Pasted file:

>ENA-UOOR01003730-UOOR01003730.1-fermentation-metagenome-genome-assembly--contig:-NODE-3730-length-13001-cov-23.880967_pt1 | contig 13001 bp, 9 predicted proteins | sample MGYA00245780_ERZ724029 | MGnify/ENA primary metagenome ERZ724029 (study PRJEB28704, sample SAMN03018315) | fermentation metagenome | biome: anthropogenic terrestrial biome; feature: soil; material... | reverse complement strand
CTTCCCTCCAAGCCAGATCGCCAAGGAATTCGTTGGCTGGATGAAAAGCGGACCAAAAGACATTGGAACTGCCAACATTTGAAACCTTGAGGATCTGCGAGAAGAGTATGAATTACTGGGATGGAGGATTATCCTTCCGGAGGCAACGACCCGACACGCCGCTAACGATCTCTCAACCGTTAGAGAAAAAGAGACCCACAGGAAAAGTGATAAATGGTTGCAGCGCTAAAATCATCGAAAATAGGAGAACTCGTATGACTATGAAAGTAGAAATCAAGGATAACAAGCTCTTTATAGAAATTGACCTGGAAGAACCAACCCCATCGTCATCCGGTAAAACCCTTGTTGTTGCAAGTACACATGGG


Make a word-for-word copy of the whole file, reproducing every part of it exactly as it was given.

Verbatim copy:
>ENA-UOOR01003730-UOOR01003730.1-fermentation-metagenome-genome-assembly--contig:-NODE-3730-length-13001-cov-23.880967_pt1 | contig 13001 bp, 9 predicted proteins | sample MGYA00245780_ERZ724029 | MGnify/ENA primary metagenome ERZ724029 (study PRJEB28704, sample SAMN03018315) | fermentation metagenome | biome: anthropogenic terrestrial biome; feature: soil; material... | reverse complement strand
CTTCCCTCCAAGCCAGATCGCCAAGGAATTCGTTGGCTGGATGAAAAGCGGACCAAAAGACATTGGAACTGCCAACATTTGAAACCTTGAGGATCTGCGAGAAGAGTATGAATTACTGGGATGGAGGATTATCCTTCCGGAGGCAACGACCCGACACGCCGCTAACGATCTCTCAACCGTTAGAGAAAAAGAGACCCACAGGAAAAGTGATAAATGGTTGCAGCGCTAAAATCATCGAAAATAGGAGAACTCGTATGACTATGAAAGTAGAAATCAAGGATAACAAGCTCTTTATAGAAATTGACCTGGAAGAACCAACCCCATCGTCATCCGGTAAAACCCTTGTTGTTGCAAGTACACATGGG